Community policing is a widely-adopted policing strategy that aims to build trust between citizens and police, improve police legitimacy, and ultimately reduce crime. Community policing programs can vary in terms of their specific components, but common elements include increased foot patrols by police, town hall meetings with citizens and police, measures that make it easier to report crimes and abuse such as the establishment of phone hotlines, and problem-oriented policing that focuses on how to better address problems raised by citizens. Despite widespread enthusiasm among practitioners, researchers have only recently begun to study the effectiveness of community policing interventions in the global South. The results provide some cause for caution. EGAP’s multisite community policing experiment that took place in Brazil, Colombia, Liberia, Pakistan, the Philippines, and Uganda provides no evidence that community policing interventions in these contexts led to major improvements in citizen-police relations or reductions in crime. Other studies suggest that community policing can sometimes improve trust in the police and increase crime reporting, but that the effects may depend on contextual factors such as the presence of non-state actors and pre-existing levels of access to police.
Community Policing in Liberia Increased Reporting and Lowered Crime
The Effects of Community Policing on Trust in Police and Crime
Can Community Policing Improve Trust in the Police?
Can Community Policing Increase Dispute Resolution and Public Trust?
Building Trust and Improving Police Effectiveness
Building Public Trust Through Police-Community Meetings
Are there studies we are missing? Share them with us by writing to firstname.lastname@example.org!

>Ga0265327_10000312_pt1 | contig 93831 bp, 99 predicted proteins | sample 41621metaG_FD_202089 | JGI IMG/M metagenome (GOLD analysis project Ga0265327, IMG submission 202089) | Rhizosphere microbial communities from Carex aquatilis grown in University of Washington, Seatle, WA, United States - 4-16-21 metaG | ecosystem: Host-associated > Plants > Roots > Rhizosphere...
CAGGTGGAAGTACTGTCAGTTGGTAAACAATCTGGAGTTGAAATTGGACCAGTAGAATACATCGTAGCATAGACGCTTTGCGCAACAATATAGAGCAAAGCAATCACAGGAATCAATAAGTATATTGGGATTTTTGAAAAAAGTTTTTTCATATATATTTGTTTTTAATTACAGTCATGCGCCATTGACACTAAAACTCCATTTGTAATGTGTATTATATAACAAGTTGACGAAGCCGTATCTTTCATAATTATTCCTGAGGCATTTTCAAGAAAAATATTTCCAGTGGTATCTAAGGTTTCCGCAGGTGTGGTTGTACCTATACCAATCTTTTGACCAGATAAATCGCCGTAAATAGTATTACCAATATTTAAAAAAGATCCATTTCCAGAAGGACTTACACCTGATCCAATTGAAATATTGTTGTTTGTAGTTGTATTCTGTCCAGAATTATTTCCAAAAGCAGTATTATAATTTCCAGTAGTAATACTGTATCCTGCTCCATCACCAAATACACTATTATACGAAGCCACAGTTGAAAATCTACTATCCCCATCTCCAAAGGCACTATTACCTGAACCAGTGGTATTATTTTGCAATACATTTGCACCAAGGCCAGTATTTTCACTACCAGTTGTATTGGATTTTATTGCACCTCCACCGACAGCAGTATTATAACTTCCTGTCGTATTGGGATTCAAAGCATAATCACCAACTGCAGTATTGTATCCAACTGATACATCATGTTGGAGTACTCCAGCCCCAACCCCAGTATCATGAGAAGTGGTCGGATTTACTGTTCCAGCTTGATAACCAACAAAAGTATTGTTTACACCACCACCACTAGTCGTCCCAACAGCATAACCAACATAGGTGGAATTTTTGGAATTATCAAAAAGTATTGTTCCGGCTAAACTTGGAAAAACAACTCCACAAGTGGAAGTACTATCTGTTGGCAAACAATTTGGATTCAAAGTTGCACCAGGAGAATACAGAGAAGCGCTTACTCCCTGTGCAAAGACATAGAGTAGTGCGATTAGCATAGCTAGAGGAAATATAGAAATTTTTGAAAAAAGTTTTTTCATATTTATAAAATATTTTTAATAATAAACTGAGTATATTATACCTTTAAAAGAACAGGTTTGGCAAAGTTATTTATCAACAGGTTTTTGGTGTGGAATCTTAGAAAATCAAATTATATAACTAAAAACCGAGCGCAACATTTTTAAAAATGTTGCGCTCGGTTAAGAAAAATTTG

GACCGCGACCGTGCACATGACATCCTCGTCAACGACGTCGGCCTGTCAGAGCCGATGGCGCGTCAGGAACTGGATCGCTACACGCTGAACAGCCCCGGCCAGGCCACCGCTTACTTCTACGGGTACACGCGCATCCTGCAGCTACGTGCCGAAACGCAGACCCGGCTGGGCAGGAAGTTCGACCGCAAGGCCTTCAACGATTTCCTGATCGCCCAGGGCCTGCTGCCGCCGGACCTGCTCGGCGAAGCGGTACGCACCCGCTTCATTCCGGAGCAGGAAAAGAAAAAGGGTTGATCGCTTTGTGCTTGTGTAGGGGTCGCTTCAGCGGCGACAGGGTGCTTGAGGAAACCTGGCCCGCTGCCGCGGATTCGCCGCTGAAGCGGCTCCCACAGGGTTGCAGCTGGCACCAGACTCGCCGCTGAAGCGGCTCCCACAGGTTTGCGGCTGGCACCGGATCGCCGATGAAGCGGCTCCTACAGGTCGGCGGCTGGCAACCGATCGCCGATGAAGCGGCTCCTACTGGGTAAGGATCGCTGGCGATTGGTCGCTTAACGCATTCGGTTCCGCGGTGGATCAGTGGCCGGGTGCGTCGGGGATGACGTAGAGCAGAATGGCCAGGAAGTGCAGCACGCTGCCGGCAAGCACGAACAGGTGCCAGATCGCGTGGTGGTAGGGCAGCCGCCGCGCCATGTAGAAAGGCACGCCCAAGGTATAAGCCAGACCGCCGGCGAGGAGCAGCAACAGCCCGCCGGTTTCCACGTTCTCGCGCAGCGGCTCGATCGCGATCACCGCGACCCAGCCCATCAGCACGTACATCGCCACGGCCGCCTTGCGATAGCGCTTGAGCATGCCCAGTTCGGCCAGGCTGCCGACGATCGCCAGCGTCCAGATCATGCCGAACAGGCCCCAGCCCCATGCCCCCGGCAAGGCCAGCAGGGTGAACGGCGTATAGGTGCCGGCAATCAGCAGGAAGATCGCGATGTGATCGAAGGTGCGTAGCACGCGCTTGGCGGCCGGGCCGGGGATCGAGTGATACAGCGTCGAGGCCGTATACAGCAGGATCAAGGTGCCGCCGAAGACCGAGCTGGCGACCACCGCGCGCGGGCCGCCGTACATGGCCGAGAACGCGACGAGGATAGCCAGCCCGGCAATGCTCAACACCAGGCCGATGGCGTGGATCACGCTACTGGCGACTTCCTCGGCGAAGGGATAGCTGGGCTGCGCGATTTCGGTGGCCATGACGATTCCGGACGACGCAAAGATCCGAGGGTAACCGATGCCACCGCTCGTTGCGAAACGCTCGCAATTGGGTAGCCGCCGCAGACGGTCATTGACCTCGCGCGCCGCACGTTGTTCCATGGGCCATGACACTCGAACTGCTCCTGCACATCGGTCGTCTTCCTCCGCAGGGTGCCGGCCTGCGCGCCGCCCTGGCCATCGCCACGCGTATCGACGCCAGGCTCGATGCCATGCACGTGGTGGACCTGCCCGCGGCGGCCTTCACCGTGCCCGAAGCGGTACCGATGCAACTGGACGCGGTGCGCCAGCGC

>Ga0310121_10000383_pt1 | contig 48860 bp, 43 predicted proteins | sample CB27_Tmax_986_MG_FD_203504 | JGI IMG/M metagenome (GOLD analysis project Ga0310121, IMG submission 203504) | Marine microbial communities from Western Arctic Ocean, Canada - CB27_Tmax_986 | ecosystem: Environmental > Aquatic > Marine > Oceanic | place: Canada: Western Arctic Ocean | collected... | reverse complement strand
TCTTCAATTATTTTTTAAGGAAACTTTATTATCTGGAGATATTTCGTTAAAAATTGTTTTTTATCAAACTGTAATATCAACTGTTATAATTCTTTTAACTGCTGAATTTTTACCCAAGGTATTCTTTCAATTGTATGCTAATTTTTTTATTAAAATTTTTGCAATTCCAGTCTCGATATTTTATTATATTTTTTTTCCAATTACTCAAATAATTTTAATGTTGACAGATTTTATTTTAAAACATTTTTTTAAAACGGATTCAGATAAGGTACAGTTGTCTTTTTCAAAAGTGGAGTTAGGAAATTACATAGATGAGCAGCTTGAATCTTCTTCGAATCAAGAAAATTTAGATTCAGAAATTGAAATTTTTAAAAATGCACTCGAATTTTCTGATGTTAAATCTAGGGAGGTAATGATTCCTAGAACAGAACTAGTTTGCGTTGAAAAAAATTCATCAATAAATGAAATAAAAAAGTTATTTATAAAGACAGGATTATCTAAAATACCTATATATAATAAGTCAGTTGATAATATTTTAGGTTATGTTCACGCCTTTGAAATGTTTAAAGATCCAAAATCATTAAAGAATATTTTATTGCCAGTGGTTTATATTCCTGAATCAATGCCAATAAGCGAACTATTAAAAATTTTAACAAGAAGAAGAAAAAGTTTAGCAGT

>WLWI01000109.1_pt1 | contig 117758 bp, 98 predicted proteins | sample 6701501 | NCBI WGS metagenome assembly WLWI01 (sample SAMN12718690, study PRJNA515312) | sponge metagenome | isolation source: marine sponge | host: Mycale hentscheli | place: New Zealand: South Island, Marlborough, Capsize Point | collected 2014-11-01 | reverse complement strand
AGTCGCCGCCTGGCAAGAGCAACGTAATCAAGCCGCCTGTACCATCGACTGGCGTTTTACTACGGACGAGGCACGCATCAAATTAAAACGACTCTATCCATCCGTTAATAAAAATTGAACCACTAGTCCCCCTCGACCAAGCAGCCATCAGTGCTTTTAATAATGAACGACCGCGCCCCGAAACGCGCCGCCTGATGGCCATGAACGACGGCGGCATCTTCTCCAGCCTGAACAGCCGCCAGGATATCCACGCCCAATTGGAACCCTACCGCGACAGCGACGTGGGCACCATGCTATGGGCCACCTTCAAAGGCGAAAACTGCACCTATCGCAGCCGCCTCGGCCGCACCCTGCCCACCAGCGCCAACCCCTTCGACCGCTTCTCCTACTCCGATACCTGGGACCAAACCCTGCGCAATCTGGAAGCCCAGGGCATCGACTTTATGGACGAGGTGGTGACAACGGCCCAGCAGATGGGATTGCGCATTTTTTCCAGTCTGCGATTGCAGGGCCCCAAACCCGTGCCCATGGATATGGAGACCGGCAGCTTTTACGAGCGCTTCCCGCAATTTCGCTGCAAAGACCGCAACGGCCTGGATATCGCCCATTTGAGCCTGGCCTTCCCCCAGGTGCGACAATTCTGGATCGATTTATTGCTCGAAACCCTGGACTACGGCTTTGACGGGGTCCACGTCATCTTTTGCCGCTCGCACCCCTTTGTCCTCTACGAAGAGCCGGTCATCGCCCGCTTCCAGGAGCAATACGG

“Community policing does not build citizen trust in police or reduce crime in the Global South” by Graeme Blair, Jeremy Weinstein, Fotini Christia, Eric Arias, Robert A. Blair, Ali Cheema, Guy Grossman, Ali Hasanain, Nico Ravanilla, Jacob N. Shapiro, Tara Slough, Lily Tsai, Anna M. Wilke, Emile Badran, Ahsan Farooqui, Thiemo Fetzer, Dotan A. Haim, Zulfiqar Hameed, Rebecca Hanson, Dorothy Kronick, Benjamin S. Morse, Robert Muggah, Fatiq Nadeem, Matthew Nanes, Barbara Silva, and Pedro C.L. Souza
(Pre-analysis plan, Replication data, Ungated version)
“Family Matters: The Double-Edged Sword of Police-Community Connections” by Dotan Haim, Matthew Nanes, and Michael W. Davidson (Project overview, Ungated version)
“Establishing the rule of law in weak and war-torn states: Evidence from a field experiment with the Liberian National Police” by Robert Blair, Sabrina Karim, and Benjamin Morse (Pre-analysis plan, Replication data, Policy Report)
“Relational State Building in Areas of Limited Statehood: Experimental Evidence on the Attitudes of the Police” by Sabrina Karim (Replication data)
“Policing and the Legacies of Wartime State Predation: Evidence from a Survey and Field Experiment in Liberia” by Robert Blair and Benjamin Morse (Replication data)